LIBERAL Democrats have drawn up radical proposals to shift the balance of power away from ministers towards MSPs – alongside plans to overhaul the voting system in response to Alex Salmond’s threat of “direct manipulation”.

Willie Rennie has set out his party’s blueprint to “to restore public confidence” in Holyrood following the the Salmond affair.

Under the plans, ministers could be found in contempt of parliament if they ignore the will of elected MSPs, while Nicola Sturgeon’s top civil servant could face scrutiny from politicians before being appointed – mirroring the hearing system for top appointees in the United States.

Mr Rennie has also pledged to return Holyrood to four-year parliamentary terms and change the additional member voting system, where Scots elect both a constituency and regional list MSP, to a single transferable vote – where candidates are ranked in order of preference.

The party also wants to bring forward plans to give organisations that rely on funding from the Scottish Government freedom to criticise - to remove the fear of losing out financially if they speak out.

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After key meetings during the Salmond fiasco were not minuted, Mr Rennie also wants to introduce a new “duty to record”, while Freedom of Information rules could also be strengthened under his proposals.

Mr Rennie told the Scottish Parliamentary Journalists' Association that overhauling Holyrood’s method of electing MSPs is needed to protect the “integrity of the voting system”.

He pointed to the attempts of Alba Party leader Alex Salmond to game the system to create a supermajority in favour of independence.

Mr Rennie said: “Alex Salmond has made it absolutely clear his sole purpose is to support Nicola Sturgeon and to secure independence. They are basically the SNP in another name.

“What Alba is doing is a direct manipulation to get a supermarjoirty rather than to pursue their own individual platform or agenda.

“I think they are deliberately trying to get more seats than the system was designed to give that set of policies and beliefs.”

In response to the threat, Mr Rennie wants changes to be made to Holyrood’s voting system.

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The Lib Dem leader pointed to the use of the voting system for Scottish councils, with “alliances being forged between parties who were bitterly opposed to each other”.

He added: “With STV (single transferable vote), you get people voting for individuals rather than parties.

“It might protect us from the potential undermining we’ve got over the horizon with the use of the list system.”

Mr Rennie wants a new contempt of parliament power to be utilised to ensure the Scottish Government cannot ignore the will of MSPs after SNP ministers set aside a host of Holyrood votes calling for key documents to be released.

The action, already in place at Westminster, “shifts the balance more in favour of the power of parliament” and gives MSPs “another tool” to hold minister to account.

Critics have pointed to the lack of accountability of permanent secretary Leslie Evans over the Scottish Government's botched handling of complaints against Mr Salmond – a process that cost taxpayers more than £500,000 and badly let down complainers.

Mr Rennie thinks more scrutiny is needed of top officials, pointing to his plans for “American-style hearings”.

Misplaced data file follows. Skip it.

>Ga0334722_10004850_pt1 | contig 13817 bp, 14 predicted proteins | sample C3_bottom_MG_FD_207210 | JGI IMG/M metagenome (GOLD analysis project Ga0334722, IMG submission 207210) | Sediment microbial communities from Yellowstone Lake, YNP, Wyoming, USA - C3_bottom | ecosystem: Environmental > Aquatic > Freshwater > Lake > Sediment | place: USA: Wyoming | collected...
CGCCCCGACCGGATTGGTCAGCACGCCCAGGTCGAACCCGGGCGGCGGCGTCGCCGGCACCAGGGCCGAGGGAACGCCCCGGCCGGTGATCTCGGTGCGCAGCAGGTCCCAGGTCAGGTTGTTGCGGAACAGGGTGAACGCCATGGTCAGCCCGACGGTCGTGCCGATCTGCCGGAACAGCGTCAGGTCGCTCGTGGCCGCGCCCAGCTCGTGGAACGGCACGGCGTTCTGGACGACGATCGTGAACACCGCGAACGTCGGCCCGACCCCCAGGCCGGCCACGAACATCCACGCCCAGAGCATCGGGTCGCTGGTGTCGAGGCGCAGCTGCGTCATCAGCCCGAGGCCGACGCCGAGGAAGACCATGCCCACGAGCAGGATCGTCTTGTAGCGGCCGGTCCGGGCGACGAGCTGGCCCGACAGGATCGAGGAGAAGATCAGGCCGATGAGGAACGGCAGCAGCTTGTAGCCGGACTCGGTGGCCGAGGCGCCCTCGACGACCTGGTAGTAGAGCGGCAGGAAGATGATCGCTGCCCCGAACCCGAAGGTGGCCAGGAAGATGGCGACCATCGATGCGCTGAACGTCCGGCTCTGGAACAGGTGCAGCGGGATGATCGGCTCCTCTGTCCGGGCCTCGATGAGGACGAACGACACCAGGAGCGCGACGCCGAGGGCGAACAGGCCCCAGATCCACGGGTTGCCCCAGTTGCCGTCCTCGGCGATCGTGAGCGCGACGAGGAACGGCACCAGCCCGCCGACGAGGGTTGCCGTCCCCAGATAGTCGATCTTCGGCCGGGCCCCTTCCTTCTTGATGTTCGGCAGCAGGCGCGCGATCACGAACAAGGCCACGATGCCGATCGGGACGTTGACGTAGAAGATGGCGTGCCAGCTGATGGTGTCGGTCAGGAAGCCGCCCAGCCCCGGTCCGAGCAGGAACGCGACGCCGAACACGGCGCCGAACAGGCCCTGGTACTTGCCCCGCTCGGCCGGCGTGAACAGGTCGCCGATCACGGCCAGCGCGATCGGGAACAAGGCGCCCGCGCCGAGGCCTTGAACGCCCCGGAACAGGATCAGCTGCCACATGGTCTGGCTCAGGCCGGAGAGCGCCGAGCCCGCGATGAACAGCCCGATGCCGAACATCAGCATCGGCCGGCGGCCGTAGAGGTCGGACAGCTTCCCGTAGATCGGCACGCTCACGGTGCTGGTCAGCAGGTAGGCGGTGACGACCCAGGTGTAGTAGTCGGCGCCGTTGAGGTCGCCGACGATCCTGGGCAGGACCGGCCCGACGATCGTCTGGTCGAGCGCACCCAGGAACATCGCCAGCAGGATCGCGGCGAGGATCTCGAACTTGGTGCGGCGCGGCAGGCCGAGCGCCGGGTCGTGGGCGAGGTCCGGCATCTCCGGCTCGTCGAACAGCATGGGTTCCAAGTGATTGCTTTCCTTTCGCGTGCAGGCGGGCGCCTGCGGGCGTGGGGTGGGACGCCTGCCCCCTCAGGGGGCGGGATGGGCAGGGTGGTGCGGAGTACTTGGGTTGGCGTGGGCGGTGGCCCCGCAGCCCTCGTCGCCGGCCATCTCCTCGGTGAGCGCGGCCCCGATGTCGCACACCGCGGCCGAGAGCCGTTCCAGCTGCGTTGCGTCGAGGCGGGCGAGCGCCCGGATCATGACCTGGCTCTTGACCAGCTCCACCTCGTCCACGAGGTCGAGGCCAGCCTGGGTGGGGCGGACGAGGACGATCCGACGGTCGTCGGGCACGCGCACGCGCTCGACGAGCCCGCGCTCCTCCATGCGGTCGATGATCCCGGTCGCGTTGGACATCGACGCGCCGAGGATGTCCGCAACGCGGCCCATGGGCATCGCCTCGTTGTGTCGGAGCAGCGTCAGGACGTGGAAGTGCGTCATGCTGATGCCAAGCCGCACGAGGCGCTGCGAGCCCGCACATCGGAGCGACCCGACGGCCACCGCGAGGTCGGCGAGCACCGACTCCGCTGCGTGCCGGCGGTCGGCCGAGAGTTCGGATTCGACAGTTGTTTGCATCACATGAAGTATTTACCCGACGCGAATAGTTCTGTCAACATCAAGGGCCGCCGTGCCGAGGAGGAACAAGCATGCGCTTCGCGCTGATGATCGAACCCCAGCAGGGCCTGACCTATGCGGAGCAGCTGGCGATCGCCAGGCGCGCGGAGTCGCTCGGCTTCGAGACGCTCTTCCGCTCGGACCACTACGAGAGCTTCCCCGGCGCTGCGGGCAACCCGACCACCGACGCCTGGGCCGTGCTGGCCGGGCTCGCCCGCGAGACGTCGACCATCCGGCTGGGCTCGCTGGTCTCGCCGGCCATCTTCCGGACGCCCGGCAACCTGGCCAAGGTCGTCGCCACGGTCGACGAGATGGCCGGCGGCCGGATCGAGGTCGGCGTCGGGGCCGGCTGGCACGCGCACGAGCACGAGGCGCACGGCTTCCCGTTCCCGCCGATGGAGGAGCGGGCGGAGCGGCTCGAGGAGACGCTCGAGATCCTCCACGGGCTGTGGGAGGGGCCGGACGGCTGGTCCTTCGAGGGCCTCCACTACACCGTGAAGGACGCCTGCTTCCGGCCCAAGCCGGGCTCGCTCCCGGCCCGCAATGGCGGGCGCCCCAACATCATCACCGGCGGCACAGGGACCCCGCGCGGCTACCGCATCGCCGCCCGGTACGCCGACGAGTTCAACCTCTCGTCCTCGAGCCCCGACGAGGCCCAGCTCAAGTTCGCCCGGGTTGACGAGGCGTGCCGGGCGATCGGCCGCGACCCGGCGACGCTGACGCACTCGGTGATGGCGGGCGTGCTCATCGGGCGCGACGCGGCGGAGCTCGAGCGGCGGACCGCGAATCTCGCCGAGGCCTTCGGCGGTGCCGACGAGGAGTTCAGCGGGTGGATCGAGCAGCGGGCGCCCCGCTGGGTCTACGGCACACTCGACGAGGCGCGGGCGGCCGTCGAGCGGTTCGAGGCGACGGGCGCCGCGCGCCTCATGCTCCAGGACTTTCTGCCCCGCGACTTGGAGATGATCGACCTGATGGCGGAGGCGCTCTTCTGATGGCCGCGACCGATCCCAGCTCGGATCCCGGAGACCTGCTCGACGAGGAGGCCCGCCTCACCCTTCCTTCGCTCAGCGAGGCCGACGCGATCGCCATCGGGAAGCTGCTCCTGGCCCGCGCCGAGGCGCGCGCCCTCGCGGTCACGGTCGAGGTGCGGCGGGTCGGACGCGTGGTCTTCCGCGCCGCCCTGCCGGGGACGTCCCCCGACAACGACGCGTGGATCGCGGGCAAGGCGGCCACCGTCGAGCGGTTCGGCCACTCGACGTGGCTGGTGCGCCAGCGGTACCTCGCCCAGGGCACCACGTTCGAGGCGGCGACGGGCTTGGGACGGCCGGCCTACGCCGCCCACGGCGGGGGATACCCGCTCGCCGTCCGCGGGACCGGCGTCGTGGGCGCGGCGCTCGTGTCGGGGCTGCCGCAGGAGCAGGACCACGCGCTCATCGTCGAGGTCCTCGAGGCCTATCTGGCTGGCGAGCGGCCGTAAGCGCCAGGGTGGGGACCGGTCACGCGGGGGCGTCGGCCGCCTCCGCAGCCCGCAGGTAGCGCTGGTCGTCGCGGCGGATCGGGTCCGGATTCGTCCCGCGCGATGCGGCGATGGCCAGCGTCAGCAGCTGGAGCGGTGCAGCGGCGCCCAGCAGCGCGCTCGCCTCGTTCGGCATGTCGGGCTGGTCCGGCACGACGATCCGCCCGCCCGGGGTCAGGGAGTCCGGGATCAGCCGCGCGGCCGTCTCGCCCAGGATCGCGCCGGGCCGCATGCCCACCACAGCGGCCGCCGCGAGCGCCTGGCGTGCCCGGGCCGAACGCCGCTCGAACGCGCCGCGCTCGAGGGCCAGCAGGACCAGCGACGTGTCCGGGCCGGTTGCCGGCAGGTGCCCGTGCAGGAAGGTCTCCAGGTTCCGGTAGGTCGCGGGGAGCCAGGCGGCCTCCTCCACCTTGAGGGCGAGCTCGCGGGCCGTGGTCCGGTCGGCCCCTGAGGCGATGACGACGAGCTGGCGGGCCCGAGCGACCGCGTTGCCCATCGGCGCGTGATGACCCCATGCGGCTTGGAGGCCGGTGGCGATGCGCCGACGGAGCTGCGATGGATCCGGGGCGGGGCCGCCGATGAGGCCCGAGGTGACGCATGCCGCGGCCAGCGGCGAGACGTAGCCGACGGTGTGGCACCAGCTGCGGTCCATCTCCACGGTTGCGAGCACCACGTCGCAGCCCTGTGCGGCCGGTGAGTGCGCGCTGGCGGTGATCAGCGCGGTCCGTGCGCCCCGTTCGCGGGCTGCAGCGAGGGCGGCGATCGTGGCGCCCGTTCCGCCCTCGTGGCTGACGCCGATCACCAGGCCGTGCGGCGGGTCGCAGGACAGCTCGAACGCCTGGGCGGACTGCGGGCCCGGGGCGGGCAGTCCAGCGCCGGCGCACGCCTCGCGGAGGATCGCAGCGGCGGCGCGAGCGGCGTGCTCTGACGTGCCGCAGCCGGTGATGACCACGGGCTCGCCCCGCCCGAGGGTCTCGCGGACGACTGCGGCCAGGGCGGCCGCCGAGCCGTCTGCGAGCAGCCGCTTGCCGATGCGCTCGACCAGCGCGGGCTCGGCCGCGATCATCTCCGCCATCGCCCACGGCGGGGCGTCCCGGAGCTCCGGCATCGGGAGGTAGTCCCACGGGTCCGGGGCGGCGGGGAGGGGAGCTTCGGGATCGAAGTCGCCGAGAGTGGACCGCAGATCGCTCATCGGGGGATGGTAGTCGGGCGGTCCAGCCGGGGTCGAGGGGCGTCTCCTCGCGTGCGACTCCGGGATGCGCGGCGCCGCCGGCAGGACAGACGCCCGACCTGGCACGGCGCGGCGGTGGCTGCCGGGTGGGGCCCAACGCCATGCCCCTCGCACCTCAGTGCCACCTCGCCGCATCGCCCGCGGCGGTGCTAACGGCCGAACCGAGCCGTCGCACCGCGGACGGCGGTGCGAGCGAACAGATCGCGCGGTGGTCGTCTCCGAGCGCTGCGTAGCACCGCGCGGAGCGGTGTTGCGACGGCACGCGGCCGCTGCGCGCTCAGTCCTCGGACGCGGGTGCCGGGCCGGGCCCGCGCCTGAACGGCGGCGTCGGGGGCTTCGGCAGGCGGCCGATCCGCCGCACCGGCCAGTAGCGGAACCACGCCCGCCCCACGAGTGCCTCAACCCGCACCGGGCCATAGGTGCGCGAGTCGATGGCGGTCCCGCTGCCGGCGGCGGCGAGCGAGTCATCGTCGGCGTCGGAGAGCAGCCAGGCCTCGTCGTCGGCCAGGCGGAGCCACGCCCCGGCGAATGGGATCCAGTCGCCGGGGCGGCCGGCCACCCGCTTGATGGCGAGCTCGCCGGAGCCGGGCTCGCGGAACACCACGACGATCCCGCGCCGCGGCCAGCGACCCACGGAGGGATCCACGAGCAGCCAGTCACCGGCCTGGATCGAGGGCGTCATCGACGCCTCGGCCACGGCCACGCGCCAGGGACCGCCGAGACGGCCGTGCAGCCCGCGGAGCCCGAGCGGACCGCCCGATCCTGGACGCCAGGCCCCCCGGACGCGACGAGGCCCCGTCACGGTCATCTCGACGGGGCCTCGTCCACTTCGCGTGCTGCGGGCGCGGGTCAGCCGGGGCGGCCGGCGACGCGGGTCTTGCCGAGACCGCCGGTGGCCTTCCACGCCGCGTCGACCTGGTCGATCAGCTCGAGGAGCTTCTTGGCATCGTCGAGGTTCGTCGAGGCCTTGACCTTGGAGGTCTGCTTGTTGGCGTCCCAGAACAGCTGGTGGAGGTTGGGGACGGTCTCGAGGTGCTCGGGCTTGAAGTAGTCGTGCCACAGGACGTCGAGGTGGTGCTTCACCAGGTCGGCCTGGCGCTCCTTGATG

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He added: “The Government would still obviously have the right to make their appointment in terms of a proposal, but they would have to get the approval of Parliament.

“We’ve always been in favour of parliamentary hearings for top officials so that Parliament can have greater control directly over the functioning of the executive – even if it is in a limited way on the initial appointment.”

Mr Rennie has also highlighted a lack of details of key meetings being published or even recorded – pointing to no minutes existing of a crucial encounter in the Salmond episode.

Echoing calls made last week by Labour leader Anas Sarwar for MSPs to be recalled by their constituents in "exceptional circumstances", Mr Rennie has also included triggers in his blueprint.

The Lib Dem leader said there have been too many MSPs who have faced scandals where “we’ve been unable to get of them”, which he said “has brought the Parliament into disrepute”.

He said any MSP recalled could either trigger a by-election or the next person on the regional list could be bumped up.

Mr Rennie added: “We do need the power now, with the proper triggers in place like a full committee judgement followed by 10% of the electorate in any one region or constituency and then they should be able to be removed.

“We do need to act on this now. If you've only got 129 MSPs, one out of place has a much bigger impact than one out of 650.”

Mr Rennie has also stressed the importance of a new “right to criticise” as he claimed “an awful lot of the public health experts were reluctant to speak out because of fears of losing their funding”.

He warned “that kind of subtle threat needs to be removed”, as he pointed to examples from the charity and third sector of orgnaisations being unwilling to criticise the Scottish Government.

Mr Rennie added: “The SNP have been in power for too long now – they've been in power for 14 years and they don’t want a shift in the balance of power between the Parliament and the Government and individual MSPs. Ultimately, it’s the establishment speaking and it’s a sign of a party that’s been in power for too long.

“If they want to try and restore the confidence in the parliament that they believe is the primary institution in Scotland, then they need to do something about refreshing it and this should be the way they do it.”